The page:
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    Is Your Supply Chain Evolving Into a Value Chain?

    Posted by: Marie Fournier | August 5, 2014

    Information technologies have evolved and so have the expectations of the business community. Do you remember when the main objective was automation? Now organizations who continue to view their supply chain applications as transactional engines are missing huge opportunities. Supply chain applications must provide a competitive edge by offering differentiation, depth of functionality, adaptability and robust analytics. The supply chain is also continuously evolving; its evolution leads us to the value chain.

    Evolving your supply chain into a value chain will provide your organization with a competitive advantage. The concept of value chain has been around for a while but what does it mean? Value is a subjective experience and is greatly dependent on context. Remember the saying, “One man’s garbage is another man’s treasure.”? Or was it a woman? Kidding aside, value occurs when a need is met. Is your organization taking an order and shipping a product or are you filling a need through the provision of product, services and resources? A product provides value, however your organization should also add to that value in order to retain customers.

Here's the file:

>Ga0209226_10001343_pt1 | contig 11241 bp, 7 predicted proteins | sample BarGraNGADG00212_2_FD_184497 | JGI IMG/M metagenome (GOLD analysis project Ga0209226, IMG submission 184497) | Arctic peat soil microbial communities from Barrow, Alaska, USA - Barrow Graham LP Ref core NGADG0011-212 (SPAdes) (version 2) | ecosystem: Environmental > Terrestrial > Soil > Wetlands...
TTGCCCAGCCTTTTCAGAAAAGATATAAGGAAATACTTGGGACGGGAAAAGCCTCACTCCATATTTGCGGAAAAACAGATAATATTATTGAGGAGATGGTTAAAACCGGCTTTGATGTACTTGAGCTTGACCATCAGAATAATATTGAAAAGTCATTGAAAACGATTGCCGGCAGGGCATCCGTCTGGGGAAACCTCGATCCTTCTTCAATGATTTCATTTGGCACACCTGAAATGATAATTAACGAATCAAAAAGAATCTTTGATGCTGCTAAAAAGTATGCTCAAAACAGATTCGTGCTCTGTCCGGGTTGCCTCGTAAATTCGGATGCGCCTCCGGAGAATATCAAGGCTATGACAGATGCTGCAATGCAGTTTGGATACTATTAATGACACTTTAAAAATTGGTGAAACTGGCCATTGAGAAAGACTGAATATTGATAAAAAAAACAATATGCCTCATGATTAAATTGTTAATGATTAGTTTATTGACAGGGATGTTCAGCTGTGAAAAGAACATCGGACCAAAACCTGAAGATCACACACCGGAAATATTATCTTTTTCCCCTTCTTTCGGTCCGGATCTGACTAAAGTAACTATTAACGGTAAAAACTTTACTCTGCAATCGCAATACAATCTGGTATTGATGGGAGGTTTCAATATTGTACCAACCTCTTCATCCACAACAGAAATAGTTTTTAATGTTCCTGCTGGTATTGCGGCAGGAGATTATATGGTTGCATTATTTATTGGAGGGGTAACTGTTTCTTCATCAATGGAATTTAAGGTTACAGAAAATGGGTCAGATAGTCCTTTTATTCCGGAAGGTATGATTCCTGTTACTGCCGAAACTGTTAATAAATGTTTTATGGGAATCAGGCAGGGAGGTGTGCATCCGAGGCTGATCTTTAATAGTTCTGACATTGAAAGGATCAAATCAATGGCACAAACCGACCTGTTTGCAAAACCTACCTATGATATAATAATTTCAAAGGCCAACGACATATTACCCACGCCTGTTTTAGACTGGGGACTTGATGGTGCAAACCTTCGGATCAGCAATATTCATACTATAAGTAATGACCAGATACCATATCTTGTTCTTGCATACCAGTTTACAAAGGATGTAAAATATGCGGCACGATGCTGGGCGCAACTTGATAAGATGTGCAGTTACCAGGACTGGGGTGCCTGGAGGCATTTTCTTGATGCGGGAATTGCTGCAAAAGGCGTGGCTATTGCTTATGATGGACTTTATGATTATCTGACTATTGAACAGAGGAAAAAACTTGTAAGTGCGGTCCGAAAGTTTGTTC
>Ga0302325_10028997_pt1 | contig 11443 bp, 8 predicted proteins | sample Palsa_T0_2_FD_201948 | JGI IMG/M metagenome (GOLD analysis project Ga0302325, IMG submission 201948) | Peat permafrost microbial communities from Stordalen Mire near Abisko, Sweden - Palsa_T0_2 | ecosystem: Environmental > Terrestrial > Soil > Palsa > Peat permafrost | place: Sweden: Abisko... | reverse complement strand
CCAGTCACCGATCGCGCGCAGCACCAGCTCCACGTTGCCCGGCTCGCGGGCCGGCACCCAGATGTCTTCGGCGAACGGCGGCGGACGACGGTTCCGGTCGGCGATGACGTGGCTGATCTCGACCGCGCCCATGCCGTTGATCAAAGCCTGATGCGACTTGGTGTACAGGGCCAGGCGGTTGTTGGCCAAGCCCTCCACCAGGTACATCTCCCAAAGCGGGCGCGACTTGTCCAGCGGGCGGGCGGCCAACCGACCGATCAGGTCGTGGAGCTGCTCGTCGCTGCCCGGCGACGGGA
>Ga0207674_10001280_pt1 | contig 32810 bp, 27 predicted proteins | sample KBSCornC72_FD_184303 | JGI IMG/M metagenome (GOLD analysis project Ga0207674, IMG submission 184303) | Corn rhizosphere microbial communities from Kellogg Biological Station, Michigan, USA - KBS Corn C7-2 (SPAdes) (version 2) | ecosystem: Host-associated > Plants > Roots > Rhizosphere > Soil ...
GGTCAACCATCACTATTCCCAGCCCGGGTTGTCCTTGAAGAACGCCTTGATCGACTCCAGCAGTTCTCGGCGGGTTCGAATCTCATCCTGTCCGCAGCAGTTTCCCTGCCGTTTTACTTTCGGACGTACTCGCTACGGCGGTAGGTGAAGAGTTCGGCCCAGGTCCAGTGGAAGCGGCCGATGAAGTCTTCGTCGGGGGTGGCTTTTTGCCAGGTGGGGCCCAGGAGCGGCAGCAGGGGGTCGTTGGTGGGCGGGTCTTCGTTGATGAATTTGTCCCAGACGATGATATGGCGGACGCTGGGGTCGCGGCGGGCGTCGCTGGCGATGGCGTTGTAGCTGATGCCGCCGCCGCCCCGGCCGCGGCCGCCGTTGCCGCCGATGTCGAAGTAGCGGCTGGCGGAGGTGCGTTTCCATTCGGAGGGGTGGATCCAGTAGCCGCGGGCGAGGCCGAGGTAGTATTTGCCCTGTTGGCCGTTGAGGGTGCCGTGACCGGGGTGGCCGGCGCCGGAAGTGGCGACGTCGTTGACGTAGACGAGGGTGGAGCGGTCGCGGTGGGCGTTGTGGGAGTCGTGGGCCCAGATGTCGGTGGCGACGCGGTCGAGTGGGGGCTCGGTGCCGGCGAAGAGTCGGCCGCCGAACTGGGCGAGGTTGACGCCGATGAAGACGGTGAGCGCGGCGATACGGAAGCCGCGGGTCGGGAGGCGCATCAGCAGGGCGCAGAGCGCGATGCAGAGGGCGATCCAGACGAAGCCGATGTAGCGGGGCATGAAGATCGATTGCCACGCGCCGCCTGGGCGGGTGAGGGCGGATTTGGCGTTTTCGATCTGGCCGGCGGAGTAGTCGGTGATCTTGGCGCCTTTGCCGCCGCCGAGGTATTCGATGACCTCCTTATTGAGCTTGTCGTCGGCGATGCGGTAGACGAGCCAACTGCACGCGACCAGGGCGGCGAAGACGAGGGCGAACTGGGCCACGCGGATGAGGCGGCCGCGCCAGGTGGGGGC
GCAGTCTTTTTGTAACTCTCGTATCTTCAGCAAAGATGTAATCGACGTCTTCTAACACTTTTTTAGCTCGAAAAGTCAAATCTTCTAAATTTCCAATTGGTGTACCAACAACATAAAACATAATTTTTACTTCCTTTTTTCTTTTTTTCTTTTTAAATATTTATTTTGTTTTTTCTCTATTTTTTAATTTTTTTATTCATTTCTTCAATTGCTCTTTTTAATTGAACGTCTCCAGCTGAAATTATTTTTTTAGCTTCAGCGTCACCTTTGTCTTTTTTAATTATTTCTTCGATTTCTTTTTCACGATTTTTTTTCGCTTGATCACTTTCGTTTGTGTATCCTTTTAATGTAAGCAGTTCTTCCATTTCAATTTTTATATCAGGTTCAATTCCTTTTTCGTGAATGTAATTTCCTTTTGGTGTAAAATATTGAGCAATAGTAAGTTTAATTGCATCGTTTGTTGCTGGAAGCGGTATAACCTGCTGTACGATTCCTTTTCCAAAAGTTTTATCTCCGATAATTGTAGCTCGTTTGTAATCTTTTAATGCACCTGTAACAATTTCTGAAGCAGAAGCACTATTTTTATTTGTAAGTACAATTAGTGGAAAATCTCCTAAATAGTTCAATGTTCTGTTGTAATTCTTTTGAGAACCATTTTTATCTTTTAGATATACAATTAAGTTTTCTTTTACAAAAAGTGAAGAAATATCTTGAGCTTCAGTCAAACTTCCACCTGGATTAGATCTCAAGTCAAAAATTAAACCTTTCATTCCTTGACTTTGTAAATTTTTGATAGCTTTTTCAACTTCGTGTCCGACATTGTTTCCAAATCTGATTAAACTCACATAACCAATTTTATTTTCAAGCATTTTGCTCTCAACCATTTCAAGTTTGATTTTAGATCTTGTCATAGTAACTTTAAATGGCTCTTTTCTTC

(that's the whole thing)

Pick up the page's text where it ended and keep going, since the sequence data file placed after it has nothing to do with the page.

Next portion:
Don’t try to come up with what that value should be on your own; it has to flow from the customer. In other words, you must define value from your customer’s perspective. Typically, there are 3 forms of value in a commercial transaction: technical, organizational and personal. The technical value is intrinsic to the resource or product being provided. The organizational value is built upon the context of the exchange; for example, your company’s reputation adds to the value of your product. The personal value is derived from the personal experiences and relationships involved in the exchange.

    Competing based on these 3 forms of value takes your organization away from competing on price alone. Furthermore, activities that are not associated to providing value must be minimized. This exercise is not only about cost reduction, it also promotes the message of value throughout your organizations. In the end, creating a profitable value chain requires alignment between what the customer wants and what is produced in the supply chain. Which values do your customers treasure most?

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